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Optimal Mandates and The Welfare Cost of Asymmetric Information: Evidence from The U.K. Annuity Market
  • Article

May 2010


75 Reads


Amy Finkelstein


Much of the extensive empirical literature on insurance markets has focused on whether adverse selection can be detected. Once detected, however, there has been little attempt to quantify its welfare cost, or to assess whether and what potential government interventions may reduce these costs. To do so, we develop a model of annuity contract choice and estimate it using data from the U.K. annuity market. The model allows for private information about mortality risk as well as heterogeneity in preferences over different contract options. We focus on the choice of length of guarantee among individuals who are required to buy annuities. The results suggest that asymmetric information along the guarantee margin reduces welfare relative to a first best symmetric information benchmark by about £127 million per year, or about 2 percent of annuitized wealth. We also find that by requiring that individuals choose the longest guarantee period allowed, mandates could achieve the first-best allocation. However, we estimate that other mandated guarantee lengths would have detrimental effects on welfare. Since determining the optimal mandate is empirically difficult, our findings suggest that achieving welfare gains through mandatory social insurance may be harder in practice than simple theory may suggest.

The relationship between wages and income and the timing and spacing of births: evidence from Swedish longitudinal data
  • Article
  • Full-text available

December 1990


922 Reads

"This paper estimates semiparametric reduced-form neoclassical models of life-cycle fertility in Sweden.... The estimated model integrates aspects of life cycle fertility that have previously been studied in isolation of each other: completed fertility, childlessness, interbirth intervals, and the time series of annual birth rates. The main objective of this paper is to determine which aspects of life cycle fertility, if any, are sensitive to male income and female wages."

Estimating the Technology of Cognitive and Noncognitive Skill Formation

May 2010


291 Reads

This paper formulates and estimates multistage production functions for child cognitive and noncognitive skills. Output is determined by parental environments and investments at different stages of childhood. We estimate the elasticity of substitution between investments in one period and stocks of skills in that period to assess the benefits of early investment in children compared to later remediation. We establish nonparametric identification of a general class of nonlinear factor models. A by-product of our approach is a framework for evaluating childhood interventions that does not rely on arbitrarily scaled test scores as outputs and recognizes the differential effects of skills in different tasks. Using the estimated technology, we determine optimal targeting of interventions to children with different parental and personal birth endowments. Substitutability decreases in later stages of the life cycle for the production of cognitive skills. It increases in later stages of the life cycle for the production of noncognitive skills. This finding has important implications for the design of policies that target the disadvantaged. For some configurations of disadvantage and outcomes, it is optimal to invest relatively more in the later stages of childhood.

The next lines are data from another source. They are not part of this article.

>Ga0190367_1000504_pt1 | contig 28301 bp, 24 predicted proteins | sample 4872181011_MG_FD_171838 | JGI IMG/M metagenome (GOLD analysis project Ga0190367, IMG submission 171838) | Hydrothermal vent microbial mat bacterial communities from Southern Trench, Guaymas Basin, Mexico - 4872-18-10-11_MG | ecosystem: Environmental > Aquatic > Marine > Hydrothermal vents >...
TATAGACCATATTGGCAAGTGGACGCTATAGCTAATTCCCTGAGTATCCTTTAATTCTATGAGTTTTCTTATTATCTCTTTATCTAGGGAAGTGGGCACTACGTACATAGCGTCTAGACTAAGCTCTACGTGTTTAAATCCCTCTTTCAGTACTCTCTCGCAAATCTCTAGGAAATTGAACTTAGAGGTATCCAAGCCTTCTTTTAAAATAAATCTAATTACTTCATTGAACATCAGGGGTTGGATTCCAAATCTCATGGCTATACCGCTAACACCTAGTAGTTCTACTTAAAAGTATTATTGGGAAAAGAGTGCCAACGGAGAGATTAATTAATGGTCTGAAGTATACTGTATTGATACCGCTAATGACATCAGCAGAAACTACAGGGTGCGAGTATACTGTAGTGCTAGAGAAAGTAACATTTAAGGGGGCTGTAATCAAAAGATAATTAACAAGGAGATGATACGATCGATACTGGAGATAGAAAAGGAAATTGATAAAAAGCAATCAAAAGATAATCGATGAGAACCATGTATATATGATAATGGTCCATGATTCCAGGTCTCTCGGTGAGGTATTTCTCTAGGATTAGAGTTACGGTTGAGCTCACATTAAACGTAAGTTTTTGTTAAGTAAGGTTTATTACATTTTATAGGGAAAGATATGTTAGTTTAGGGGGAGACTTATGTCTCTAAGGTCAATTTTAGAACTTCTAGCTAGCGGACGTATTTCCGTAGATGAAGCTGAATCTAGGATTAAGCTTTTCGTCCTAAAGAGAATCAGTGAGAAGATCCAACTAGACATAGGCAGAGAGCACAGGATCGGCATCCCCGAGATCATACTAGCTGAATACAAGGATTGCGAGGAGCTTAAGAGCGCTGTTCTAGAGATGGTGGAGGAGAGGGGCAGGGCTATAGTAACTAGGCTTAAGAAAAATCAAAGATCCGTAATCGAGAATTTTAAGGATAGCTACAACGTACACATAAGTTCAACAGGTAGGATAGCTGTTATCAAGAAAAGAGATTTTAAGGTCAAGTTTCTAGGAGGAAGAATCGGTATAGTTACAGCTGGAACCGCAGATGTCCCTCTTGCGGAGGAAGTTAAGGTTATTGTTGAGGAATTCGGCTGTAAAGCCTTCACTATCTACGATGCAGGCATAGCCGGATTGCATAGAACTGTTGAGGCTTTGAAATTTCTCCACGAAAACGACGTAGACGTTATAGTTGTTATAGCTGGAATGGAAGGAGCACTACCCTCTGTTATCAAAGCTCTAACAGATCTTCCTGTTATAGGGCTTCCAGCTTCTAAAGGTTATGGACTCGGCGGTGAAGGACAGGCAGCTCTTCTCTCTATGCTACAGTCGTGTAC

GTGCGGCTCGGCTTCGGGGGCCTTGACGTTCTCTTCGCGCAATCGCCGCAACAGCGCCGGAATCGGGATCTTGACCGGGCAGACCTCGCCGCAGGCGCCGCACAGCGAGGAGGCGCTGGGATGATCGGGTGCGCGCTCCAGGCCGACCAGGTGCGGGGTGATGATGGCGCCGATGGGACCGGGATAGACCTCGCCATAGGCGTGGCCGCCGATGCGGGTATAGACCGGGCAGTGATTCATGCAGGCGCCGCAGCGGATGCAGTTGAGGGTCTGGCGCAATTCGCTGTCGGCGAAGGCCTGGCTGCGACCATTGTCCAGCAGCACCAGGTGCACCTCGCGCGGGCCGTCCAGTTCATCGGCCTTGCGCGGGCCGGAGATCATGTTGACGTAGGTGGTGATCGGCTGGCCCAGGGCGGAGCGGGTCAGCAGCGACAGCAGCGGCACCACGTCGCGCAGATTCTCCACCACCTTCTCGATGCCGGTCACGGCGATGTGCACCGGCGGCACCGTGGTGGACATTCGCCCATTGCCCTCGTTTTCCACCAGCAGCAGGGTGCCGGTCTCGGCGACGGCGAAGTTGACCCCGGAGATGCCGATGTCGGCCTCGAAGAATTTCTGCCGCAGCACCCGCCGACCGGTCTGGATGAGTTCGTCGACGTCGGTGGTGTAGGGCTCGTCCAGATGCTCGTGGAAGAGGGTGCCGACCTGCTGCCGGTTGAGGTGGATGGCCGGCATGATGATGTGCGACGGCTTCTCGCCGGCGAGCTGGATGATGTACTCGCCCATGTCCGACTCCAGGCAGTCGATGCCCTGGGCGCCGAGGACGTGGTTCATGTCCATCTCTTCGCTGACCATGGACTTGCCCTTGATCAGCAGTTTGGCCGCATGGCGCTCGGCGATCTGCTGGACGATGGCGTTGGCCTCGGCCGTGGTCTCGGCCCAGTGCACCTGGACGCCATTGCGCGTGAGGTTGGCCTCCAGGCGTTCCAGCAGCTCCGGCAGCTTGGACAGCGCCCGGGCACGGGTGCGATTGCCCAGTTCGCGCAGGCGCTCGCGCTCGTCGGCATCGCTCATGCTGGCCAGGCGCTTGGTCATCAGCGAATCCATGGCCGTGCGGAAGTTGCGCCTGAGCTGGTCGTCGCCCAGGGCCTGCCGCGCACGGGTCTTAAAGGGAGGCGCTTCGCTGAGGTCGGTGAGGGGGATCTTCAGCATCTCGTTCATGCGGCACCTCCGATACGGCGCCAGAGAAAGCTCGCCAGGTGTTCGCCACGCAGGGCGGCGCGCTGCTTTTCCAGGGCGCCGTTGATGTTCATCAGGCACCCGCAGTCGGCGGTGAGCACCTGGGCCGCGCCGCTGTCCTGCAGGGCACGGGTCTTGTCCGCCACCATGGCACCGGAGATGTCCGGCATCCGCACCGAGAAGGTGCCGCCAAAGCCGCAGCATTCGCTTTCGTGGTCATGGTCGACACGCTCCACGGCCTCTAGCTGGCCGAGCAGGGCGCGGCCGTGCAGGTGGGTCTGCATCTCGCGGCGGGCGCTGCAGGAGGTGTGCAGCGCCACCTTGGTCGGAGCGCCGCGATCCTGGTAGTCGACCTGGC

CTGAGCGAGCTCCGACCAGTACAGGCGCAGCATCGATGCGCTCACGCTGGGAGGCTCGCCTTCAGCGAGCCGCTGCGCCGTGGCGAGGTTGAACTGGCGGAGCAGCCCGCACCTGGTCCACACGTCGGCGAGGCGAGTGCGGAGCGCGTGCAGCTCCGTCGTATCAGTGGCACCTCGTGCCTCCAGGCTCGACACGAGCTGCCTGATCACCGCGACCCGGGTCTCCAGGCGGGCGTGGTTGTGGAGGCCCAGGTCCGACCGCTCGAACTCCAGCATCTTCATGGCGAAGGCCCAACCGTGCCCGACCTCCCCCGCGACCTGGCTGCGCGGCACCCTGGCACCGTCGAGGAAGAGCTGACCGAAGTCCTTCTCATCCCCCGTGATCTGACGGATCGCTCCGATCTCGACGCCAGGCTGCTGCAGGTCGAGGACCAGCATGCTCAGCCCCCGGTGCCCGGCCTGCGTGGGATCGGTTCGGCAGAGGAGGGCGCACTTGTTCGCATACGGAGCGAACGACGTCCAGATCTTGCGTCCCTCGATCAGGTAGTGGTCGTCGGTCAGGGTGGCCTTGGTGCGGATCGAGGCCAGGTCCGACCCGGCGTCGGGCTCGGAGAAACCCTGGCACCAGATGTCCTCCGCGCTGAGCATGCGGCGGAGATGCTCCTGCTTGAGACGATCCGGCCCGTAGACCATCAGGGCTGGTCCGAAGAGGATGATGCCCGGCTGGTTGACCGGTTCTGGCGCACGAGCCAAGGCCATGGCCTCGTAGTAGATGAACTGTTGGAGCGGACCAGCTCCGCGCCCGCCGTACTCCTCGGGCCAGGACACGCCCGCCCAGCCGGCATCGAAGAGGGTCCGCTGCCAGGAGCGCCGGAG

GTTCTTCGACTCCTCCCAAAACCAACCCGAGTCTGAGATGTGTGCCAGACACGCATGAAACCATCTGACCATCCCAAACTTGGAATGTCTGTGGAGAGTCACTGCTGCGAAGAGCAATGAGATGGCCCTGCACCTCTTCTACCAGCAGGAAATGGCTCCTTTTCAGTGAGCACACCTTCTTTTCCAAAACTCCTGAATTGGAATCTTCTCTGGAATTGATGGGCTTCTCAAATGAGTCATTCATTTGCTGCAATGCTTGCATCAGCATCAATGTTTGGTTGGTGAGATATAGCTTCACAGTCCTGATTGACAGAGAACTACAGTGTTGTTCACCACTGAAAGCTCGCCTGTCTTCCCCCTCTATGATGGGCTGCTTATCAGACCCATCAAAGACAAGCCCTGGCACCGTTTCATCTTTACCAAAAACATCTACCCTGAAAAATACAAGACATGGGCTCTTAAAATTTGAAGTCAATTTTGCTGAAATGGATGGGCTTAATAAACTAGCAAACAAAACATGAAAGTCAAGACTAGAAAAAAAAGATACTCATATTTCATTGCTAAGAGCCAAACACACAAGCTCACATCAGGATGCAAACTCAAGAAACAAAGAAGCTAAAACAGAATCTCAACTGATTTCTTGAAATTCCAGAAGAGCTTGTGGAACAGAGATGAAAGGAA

Social Security and Demographic Shocks

June 1999


29 Reads

PIP This paper examines the sharing of risks between generations in the framework of an overlapping generations model of social security with shocks to the productivity of labor and capital and demographic shocks. The study focused on stationary long run allocations. The concept of interim optimality was utilized, which amounts to standard Pareto optimality once the state of the world in which the agents are born is known. The set of interim optimal allocations was characterized and the equilibria associated with various institutional forms of social security from the point of view of the optimal criterion were also studied. In addition, the analogs of two traditional welfare theorems of microeconomic theory were obtained.

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Evaluating Marginal Policy Changes and the Average Effect of Treatment for Individuals at the Margin

January 2010


121 Reads

This paper develops methods for evaluating marginal policy changes. We characterize how the effects of marginal policy changes depend on the direction of the policy change, and show that marginal policy effects are fundamentally easier to identify and to estimate than conventional treatment parameters. We develop the connection between marginal policy effects and the average effect of treatment for persons on the margin of indifference between participation in treatment and nonparticipation, and use this connection to analyze both parameters. We apply our analysis to estimate the effect of marginal changes in tuition on the return to going to college.

A Structural Evaluation of a Large-Scale Quasi-Experimental Microfinance Initiative

September 2011


57 Reads

This paper uses a structural model to understand, predict, and evaluate the impact of an exogenous microcredit intervention program, the ThaiMillion Baht Village Fund program. We model household decisions in the face of borrowing constraints, income uncertainty, and high-yield indivisible investment opportunities. After estimation of parameters using pre-program data, we evaluate the model’s ability to predict and interpret the impact of the village fund intervention. Simulations from the model mirror the data in yielding a greater increase in consumption than credit, which is interpreted as evidence of credit constraints. A cost-benefit analysis using the model indicates that some households value the program much more than its per household cost, but overall the program costs 20 percent more than the sum of these benefits.